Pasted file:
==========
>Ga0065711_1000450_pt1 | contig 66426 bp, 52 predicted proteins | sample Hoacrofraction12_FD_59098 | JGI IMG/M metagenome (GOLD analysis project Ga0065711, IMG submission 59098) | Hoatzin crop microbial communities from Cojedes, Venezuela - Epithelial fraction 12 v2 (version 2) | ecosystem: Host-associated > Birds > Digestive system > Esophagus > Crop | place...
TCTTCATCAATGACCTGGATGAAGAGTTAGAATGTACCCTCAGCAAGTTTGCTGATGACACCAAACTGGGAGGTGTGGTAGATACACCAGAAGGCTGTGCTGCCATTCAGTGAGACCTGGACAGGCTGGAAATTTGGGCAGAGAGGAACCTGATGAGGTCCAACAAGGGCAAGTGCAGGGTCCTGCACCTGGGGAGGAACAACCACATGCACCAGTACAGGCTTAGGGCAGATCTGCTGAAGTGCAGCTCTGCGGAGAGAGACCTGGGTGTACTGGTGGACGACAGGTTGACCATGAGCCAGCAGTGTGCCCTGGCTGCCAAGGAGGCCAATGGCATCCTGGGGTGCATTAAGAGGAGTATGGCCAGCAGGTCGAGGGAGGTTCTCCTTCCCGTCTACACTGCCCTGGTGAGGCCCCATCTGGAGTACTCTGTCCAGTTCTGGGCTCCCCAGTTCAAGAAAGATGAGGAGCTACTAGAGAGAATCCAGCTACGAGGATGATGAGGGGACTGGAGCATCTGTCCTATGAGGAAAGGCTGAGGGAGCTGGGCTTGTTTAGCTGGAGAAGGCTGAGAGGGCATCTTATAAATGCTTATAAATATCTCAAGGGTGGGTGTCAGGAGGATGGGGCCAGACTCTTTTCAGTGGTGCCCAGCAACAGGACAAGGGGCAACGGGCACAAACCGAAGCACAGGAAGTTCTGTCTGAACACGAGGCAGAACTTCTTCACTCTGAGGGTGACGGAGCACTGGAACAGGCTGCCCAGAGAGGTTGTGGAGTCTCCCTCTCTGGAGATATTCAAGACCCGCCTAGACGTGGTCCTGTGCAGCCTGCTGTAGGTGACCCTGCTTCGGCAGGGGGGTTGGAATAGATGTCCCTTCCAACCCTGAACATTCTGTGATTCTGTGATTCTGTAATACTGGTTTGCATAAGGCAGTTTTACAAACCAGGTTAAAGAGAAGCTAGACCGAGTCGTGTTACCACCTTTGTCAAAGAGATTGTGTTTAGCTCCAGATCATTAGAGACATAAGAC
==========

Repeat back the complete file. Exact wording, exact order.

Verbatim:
>Ga0065711_1000450_pt1 | contig 66426 bp, 52 predicted proteins | sample Hoacrofraction12_FD_59098 | JGI IMG/M metagenome (GOLD analysis project Ga0065711, IMG submission 59098) | Hoatzin crop microbial communities from Cojedes, Venezuela - Epithelial fraction 12 v2 (version 2) | ecosystem: Host-associated > Birds > Digestive system > Esophagus > Crop | place...
TCTTCATCAATGACCTGGATGAAGAGTTAGAATGTACCCTCAGCAAGTTTGCTGATGACACCAAACTGGGAGGTGTGGTAGATACACCAGAAGGCTGTGCTGCCATTCAGTGAGACCTGGACAGGCTGGAAATTTGGGCAGAGAGGAACCTGATGAGGTCCAACAAGGGCAAGTGCAGGGTCCTGCACCTGGGGAGGAACAACCACATGCACCAGTACAGGCTTAGGGCAGATCTGCTGAAGTGCAGCTCTGCGGAGAGAGACCTGGGTGTACTGGTGGACGACAGGTTGACCATGAGCCAGCAGTGTGCCCTGGCTGCCAAGGAGGCCAATGGCATCCTGGGGTGCATTAAGAGGAGTATGGCCAGCAGGTCGAGGGAGGTTCTCCTTCCCGTCTACACTGCCCTGGTGAGGCCCCATCTGGAGTACTCTGTCCAGTTCTGGGCTCCCCAGTTCAAGAAAGATGAGGAGCTACTAGAGAGAATCCAGCTACGAGGATGATGAGGGGACTGGAGCATCTGTCCTATGAGGAAAGGCTGAGGGAGCTGGGCTTGTTTAGCTGGAGAAGGCTGAGAGGGCATCTTATAAATGCTTATAAATATCTCAAGGGTGGGTGTCAGGAGGATGGGGCCAGACTCTTTTCAGTGGTGCCCAGCAACAGGACAAGGGGCAACGGGCACAAACCGAAGCACAGGAAGTTCTGTCTGAACACGAGGCAGAACTTCTTCACTCTGAGGGTGACGGAGCACTGGAACAGGCTGCCCAGAGAGGTTGTGGAGTCTCCCTCTCTGGAGATATTCAAGACCCGCCTAGACGTGGTCCTGTGCAGCCTGCTGTAGGTGACCCTGCTTCGGCAGGGGGGTTGGAATAGATGTCCCTTCCAACCCTGAACATTCTGTGATTCTGTGATTCTGTAATACTGGTTTGCATAAGGCAGTTTTACAAACCAGGTTAAAGAGAAGCTAGACCGAGTCGTGTTACCACCTTTGTCAAAGAGATTGTGTTTAGCTCCAGATCATTAGAGACATAAGAC